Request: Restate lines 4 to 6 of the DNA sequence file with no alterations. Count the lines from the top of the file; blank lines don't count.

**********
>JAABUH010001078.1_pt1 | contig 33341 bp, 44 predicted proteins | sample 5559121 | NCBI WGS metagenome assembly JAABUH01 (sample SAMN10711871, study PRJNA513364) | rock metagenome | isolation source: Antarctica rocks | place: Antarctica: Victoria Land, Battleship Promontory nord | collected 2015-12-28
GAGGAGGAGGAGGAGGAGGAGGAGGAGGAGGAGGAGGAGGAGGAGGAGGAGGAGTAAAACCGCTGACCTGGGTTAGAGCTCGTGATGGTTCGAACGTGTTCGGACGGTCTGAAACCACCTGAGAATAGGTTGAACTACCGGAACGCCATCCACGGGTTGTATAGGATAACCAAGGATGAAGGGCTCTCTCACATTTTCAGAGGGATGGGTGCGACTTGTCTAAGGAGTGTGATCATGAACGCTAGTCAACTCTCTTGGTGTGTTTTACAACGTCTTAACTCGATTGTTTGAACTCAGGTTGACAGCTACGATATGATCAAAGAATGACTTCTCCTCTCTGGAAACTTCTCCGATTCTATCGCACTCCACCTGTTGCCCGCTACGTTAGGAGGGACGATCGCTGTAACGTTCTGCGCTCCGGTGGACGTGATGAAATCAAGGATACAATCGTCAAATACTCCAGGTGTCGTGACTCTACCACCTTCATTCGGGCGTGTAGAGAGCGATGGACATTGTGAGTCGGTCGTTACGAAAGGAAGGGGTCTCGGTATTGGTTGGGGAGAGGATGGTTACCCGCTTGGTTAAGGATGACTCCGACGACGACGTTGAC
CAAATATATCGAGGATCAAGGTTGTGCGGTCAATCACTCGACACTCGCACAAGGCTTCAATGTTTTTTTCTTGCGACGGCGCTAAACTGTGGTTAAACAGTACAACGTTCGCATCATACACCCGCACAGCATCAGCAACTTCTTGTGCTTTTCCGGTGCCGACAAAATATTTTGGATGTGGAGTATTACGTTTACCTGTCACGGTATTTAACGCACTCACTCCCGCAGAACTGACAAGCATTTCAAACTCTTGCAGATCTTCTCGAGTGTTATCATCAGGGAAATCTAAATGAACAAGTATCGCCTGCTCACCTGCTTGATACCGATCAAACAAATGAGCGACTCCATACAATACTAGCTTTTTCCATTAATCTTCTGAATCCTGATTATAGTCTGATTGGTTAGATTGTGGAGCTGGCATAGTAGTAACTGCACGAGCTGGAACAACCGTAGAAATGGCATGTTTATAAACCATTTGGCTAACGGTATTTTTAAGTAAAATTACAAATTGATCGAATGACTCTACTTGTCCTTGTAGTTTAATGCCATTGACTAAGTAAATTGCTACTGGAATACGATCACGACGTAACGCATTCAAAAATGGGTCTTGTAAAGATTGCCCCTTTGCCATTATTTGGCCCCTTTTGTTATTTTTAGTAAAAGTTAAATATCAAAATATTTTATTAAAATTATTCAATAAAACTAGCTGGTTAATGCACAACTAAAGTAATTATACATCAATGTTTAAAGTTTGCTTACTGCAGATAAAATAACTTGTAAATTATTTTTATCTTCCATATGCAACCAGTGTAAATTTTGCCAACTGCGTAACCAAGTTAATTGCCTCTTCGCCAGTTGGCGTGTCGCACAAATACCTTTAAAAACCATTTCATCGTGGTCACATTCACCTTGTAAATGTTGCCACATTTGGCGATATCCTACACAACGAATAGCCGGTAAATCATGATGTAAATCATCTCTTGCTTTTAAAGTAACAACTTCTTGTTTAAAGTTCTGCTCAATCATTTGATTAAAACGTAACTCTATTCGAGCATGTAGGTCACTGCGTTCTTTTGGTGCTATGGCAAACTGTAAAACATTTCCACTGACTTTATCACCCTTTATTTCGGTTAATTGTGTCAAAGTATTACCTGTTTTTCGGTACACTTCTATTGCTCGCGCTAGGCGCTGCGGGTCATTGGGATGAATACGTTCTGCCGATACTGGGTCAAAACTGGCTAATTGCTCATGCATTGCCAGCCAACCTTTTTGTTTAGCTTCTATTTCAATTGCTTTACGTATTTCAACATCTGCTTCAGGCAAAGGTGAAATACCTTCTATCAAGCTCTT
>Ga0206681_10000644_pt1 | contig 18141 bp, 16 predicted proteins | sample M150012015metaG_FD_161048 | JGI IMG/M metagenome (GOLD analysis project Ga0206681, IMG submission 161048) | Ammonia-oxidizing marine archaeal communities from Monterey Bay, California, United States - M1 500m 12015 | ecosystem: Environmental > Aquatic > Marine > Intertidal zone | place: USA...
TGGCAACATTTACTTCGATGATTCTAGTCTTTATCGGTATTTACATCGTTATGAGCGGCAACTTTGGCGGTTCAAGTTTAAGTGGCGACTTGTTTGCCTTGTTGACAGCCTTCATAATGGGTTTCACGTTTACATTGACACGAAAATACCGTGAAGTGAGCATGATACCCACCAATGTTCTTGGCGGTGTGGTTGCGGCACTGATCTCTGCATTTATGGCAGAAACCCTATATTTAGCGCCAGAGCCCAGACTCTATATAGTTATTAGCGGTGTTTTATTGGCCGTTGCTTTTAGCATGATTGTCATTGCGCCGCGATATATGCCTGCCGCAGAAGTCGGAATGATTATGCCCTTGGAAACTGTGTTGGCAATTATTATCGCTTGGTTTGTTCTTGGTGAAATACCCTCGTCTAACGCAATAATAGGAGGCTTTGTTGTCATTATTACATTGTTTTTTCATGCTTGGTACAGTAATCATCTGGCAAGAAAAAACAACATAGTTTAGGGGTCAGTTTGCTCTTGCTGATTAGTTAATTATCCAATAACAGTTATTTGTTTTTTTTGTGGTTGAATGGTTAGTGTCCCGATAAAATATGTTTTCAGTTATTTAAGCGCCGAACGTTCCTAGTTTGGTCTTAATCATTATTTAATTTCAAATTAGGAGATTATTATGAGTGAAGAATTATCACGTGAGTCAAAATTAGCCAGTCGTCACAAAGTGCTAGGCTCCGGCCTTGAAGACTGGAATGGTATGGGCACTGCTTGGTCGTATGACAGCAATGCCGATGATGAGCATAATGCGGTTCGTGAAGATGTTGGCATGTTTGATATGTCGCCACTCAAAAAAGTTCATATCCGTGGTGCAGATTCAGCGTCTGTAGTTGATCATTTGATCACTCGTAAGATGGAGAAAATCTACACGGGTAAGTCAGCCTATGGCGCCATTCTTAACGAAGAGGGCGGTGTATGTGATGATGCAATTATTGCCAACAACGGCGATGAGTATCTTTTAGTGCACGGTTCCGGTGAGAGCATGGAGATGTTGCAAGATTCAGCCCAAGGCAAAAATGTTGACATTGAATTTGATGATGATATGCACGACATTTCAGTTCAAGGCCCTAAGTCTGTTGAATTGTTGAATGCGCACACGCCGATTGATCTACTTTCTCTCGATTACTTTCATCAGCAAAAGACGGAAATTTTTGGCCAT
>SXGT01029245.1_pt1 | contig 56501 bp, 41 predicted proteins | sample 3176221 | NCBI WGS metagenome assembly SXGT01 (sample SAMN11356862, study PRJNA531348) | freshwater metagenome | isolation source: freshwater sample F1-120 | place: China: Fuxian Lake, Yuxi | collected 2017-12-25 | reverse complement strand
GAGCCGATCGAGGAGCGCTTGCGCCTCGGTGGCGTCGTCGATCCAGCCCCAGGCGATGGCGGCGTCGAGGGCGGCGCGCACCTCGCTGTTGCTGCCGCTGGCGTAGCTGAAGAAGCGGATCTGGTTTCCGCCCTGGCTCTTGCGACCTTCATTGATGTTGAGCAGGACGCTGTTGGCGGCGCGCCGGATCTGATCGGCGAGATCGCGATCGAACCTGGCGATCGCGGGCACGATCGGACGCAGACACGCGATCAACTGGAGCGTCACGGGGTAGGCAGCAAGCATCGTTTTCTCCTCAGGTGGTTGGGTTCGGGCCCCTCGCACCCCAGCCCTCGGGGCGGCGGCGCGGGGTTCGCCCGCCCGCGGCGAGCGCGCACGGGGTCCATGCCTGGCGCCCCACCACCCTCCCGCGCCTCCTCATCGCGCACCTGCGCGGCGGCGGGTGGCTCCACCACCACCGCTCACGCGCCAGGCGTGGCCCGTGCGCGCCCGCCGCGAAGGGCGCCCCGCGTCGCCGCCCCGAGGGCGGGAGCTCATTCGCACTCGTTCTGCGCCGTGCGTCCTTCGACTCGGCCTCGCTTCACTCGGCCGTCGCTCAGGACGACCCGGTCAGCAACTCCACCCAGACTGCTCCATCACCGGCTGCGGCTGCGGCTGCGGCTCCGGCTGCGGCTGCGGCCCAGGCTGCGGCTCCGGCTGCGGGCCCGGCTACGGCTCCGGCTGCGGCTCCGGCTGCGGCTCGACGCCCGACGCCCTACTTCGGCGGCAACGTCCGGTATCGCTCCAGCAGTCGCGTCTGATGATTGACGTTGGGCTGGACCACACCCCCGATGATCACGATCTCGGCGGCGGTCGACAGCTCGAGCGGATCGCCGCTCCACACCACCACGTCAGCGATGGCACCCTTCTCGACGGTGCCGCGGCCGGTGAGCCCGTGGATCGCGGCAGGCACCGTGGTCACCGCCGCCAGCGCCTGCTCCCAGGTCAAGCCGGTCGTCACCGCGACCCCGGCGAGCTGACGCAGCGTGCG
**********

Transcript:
>Ga0206681_10000644_pt1 | contig 18141 bp, 16 predicted proteins | sample M150012015metaG_FD_161048 | JGI IMG/M metagenome (GOLD analysis project Ga0206681, IMG submission 161048) | Ammonia-oxidizing marine archaeal communities from Monterey Bay, California, United States - M1 500m 12015 | ecosystem: Environmental > Aquatic > Marine > Intertidal zone | place: USA...
TGGCAACATTTACTTCGATGATTCTAGTCTTTATCGGTATTTACATCGTTATGAGCGGCAACTTTGGCGGTTCAAGTTTAAGTGGCGACTTGTTTGCCTTGTTGACAGCCTTCATAATGGGTTTCACGTTTACATTGACACGAAAATACCGTGAAGTGAGCATGATACCCACCAATGTTCTTGGCGGTGTGGTTGCGGCACTGATCTCTGCATTTATGGCAGAAACCCTATATTTAGCGCCAGAGCCCAGACTCTATATAGTTATTAGCGGTGTTTTATTGGCCGTTGCTTTTAGCATGATTGTCATTGCGCCGCGATATATGCCTGCCGCAGAAGTCGGAATGATTATGCCCTTGGAAACTGTGTTGGCAATTATTATCGCTTGGTTTGTTCTTGGTGAAATACCCTCGTCTAACGCAATAATAGGAGGCTTTGTTGTCATTATTACATTGTTTTTTCATGCTTGGTACAGTAATCATCTGGCAAGAAAAAACAACATAGTTTAGGGGTCAGTTTGCTCTTGCTGATTAGTTAATTATCCAATAACAGTTATTTGTTTTTTTTGTGGTTGAATGGTTAGTGTCCCGATAAAATATGTTTTCAGTTATTTAAGCGCCGAACGTTCCTAGTTTGGTCTTAATCATTATTTAATTTCAAATTAGGAGATTATTATGAGTGAAGAATTATCACGTGAGTCAAAATTAGCCAGTCGTCACAAAGTGCTAGGCTCCGGCCTTGAAGACTGGAATGGTATGGGCACTGCTTGGTCGTATGACAGCAATGCCGATGATGAGCATAATGCGGTTCGTGAAGATGTTGGCATGTTTGATATGTCGCCACTCAAAAAAGTTCATATCCGTGGTGCAGATTCAGCGTCTGTAGTTGATCATTTGATCACTCGTAAGATGGAGAAAATCTACACGGGTAAGTCAGCCTATGGCGCCATTCTTAACGAAGAGGGCGGTGTATGTGATGATGCAATTATTGCCAACAACGGCGATGAGTATCTTTTAGTGCACGGTTCCGGTGAGAGCATGGAGATGTTGCAAGATTCAGCCCAAGGCAAAAATGTTGACATTGAATTTGATGATGATATGCACGACATTTCAGTTCAAGGCCCTAAGTCTGTTGAATTGTTGAATGCGCACACGCCGATTGATCTACTTTCTCTCGATTACTTTCATCAGCAAAAGACGGAAATTTTTGGCCAT
>SXGT01029245.1_pt1 | contig 56501 bp, 41 predicted proteins | sample 3176221 | NCBI WGS metagenome assembly SXGT01 (sample SAMN11356862, study PRJNA531348) | freshwater metagenome | isolation source: freshwater sample F1-120 | place: China: Fuxian Lake, Yuxi | collected 2017-12-25 | reverse complement strand